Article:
Creating space for community on NE 7th

Posted by on December 3rd, 2019 at 9:12 am

Block parties brought neighbors together on NE 7th Avenue in the King Neighborhood this summer.
(Photos: Kiel Johnson)

I had never hosted a block party and didn’t yet know how we were going to pull it off.

This is the final post from Kiel Johnson in his series about a neighborhood greenway on NE 7th Avenue.

As we fight for better bicycle infrastructure in Portland, how do we act together as neighbors in places where community has been destroyed by gentrification? 

In March, PBOT decided against designating the street I live on, NE 7th Avenue, a neighborhood greenway. For me, neighborhood greenways are about connecting a neighborhood by using our public space for things besides car traffic. I’d just spent a year imagining the ways these sort of changes outside our house could shape the life of my newborn daughter. My hopes were dashed. 

At the end of my BikePortland post about the decision, I mentioned I was planning a series of summer block parties along 7th with my neighbors. At the time it was just a vague idea to have a block party every Sunday on a new street of 7th. I had never hosted a block party and didn’t yet know how we were going to pull it off.

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Sometimes when you are unsure of how to do something, you just need to start working on it. We got free permits, some traffic barriers, and a large astroturf carpet. I connected with the group Portland Free Play for some items that kids could play with, and we found some free lawn chairs and a foosball table. The first party was planned for the first Sunday in June at NE 7th and Going. The week beforehand, my neighbor and I knocked on every door on the street, including the surrounding streets, and invited everyone to come party with us. For future block parties, we would use custom yard signs that everyone on the street could place in their yard.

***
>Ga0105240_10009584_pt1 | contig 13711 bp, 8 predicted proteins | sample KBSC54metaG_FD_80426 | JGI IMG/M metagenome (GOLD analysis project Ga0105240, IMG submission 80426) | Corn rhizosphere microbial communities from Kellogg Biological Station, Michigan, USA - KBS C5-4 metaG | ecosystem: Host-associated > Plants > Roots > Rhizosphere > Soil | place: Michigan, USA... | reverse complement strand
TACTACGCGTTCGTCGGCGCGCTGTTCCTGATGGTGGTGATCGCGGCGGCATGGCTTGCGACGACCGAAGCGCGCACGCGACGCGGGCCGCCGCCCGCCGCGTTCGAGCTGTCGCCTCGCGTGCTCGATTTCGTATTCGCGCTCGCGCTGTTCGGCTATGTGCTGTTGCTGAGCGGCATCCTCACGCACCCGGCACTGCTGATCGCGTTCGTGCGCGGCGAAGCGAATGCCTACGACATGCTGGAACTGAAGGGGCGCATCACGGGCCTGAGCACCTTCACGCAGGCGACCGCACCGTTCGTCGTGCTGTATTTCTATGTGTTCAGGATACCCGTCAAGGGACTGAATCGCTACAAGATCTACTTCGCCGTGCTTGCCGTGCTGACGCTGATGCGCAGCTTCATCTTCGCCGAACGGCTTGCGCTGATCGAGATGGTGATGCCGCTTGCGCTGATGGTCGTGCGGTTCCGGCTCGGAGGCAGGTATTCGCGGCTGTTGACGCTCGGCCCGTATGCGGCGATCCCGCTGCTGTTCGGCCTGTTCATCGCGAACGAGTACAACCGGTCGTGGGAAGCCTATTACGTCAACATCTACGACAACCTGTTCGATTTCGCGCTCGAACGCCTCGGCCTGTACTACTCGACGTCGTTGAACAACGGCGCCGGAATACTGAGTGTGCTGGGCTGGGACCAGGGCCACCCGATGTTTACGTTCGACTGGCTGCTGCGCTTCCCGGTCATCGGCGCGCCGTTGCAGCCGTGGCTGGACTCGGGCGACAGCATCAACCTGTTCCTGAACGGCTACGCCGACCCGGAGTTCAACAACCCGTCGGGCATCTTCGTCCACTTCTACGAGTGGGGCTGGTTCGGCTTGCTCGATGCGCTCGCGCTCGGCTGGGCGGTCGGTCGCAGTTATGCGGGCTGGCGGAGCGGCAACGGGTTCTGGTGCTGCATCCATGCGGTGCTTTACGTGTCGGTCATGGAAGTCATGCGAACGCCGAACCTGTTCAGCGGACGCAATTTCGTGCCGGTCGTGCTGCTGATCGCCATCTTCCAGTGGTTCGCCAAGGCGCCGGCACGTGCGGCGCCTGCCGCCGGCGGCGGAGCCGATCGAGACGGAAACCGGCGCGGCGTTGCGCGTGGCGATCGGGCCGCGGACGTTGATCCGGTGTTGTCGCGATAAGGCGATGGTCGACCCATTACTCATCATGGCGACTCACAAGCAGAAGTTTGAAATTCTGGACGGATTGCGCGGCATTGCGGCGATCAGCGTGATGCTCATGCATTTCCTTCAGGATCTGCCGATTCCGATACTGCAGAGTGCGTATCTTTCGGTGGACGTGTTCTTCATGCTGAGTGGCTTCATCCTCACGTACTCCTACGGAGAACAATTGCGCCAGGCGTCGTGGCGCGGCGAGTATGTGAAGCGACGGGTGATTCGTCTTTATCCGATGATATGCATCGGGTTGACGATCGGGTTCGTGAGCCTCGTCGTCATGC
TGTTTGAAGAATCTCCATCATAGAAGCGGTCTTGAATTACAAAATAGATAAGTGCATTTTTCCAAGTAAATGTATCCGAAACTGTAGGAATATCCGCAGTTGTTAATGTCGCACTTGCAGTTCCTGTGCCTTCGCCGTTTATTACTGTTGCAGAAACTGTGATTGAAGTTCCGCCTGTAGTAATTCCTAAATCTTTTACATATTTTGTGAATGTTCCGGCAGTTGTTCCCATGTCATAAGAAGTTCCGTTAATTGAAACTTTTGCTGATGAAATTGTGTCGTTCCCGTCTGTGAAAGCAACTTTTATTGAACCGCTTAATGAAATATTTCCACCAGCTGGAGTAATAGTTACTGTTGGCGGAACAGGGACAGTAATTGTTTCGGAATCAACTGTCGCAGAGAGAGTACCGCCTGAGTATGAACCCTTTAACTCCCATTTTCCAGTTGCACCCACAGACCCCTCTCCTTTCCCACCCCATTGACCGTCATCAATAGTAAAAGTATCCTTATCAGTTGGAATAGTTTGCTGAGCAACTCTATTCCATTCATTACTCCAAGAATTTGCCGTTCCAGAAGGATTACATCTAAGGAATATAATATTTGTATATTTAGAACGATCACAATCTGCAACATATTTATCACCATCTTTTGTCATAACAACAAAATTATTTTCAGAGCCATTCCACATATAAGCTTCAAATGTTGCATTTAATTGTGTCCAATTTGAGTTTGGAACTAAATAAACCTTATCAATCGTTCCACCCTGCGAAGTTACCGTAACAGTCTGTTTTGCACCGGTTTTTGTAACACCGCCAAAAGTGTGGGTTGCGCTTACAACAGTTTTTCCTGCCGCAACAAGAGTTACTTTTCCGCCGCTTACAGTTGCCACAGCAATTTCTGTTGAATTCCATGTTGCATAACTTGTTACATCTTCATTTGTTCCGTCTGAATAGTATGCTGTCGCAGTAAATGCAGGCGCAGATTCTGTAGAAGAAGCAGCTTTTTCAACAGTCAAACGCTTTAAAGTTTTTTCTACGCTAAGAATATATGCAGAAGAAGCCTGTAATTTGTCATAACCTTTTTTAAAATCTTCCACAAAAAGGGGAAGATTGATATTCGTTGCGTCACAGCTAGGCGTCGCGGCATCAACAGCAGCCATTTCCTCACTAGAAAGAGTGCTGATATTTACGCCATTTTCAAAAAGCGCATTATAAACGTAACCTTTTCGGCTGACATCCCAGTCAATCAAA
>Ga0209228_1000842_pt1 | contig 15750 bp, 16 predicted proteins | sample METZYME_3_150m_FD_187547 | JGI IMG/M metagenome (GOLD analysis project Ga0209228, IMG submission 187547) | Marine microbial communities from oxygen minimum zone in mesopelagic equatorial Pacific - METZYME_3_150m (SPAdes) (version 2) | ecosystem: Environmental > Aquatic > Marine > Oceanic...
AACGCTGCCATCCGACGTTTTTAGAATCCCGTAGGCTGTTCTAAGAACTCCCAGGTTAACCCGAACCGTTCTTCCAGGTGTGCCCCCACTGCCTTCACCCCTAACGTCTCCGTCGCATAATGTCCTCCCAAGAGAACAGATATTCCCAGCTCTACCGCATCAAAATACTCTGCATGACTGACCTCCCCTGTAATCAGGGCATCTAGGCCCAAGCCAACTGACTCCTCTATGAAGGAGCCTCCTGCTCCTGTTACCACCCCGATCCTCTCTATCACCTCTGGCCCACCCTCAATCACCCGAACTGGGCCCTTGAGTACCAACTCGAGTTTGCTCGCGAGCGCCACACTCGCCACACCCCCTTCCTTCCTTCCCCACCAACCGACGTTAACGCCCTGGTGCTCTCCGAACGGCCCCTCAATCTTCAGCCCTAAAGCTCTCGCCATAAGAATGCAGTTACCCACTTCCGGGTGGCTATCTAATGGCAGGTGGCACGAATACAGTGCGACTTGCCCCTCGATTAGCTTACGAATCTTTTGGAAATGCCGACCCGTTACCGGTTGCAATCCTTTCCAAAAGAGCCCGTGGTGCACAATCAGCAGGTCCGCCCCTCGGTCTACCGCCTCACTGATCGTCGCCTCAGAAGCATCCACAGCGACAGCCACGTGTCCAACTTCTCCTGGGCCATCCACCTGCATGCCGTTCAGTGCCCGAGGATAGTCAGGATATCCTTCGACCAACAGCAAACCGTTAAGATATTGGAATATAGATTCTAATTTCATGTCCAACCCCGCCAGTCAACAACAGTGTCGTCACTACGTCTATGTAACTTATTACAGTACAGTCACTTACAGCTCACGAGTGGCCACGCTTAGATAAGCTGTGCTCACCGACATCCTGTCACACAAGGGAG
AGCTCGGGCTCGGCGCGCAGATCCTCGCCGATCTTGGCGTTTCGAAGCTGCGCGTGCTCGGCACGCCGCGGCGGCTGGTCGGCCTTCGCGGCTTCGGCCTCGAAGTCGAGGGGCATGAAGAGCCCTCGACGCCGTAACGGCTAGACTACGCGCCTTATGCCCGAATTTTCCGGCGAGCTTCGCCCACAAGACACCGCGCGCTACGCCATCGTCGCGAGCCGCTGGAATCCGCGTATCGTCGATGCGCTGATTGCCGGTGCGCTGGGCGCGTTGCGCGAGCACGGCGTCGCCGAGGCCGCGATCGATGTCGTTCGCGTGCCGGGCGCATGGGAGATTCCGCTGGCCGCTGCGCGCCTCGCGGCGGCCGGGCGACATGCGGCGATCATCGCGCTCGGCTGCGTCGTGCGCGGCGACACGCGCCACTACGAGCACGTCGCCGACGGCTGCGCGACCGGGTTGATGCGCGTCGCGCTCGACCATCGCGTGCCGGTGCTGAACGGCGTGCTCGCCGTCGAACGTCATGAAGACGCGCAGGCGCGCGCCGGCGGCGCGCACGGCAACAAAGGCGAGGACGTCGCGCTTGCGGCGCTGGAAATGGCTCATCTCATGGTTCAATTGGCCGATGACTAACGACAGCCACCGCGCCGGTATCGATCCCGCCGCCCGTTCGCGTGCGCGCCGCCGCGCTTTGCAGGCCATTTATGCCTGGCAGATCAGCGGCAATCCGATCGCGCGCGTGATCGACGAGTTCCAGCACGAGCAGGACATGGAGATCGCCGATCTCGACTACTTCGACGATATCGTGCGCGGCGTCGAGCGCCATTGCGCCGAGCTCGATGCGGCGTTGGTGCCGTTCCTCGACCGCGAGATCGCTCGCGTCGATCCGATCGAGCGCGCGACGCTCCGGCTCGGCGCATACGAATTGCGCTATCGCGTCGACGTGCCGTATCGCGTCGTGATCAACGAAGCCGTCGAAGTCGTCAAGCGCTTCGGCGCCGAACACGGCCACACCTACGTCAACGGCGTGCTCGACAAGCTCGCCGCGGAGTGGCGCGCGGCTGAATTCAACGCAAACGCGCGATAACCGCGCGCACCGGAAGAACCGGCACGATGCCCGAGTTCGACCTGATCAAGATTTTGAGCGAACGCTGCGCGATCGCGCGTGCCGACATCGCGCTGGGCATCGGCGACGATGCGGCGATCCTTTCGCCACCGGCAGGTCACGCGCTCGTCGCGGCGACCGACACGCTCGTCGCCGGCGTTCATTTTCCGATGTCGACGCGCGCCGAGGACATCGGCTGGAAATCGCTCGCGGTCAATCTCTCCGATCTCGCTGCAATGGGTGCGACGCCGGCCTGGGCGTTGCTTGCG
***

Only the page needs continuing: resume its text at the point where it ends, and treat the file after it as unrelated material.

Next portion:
As soon as the barriers were in place it was as if someone had flipped a switch.

Many of my longtime former neighbors have memories of everyone on the street being African American. In 1990, according to the US Census, 58% of the people living in my neighborhood were African American. Today, it is 17%

NE Portland is an important part of the city’s African American community and I wanted to make sure everyone was included. I reached out to Ron Herndon from Albina Head Start, PCRI (which manages housing in the neighborhood), the Community Fellowship Church on 7th, and the Good in the Hood neighborhood festival to invite them to participate in the block parties as well. 

The night before our first party I was pretty nervous. Would a car run through the barrier in rage? What if no one showed up?

My fears were unfounded. As soon as the barriers were in place it was as if someone had flipped a switch. All of a sudden the street grew quiet, you could hear people instead of cars, and neighbors I had never interacted with began emerging from their houses.

 

We had so much fun. One neighbor brought out an inflatable basketball hoop. I had advertised that we would have a community slow roll bike ride (and since it was the start of Pedalpalooza added it to that calendar as well). With a sound system, we all rolled around the neighborhood and when we got back we had a community BBQ.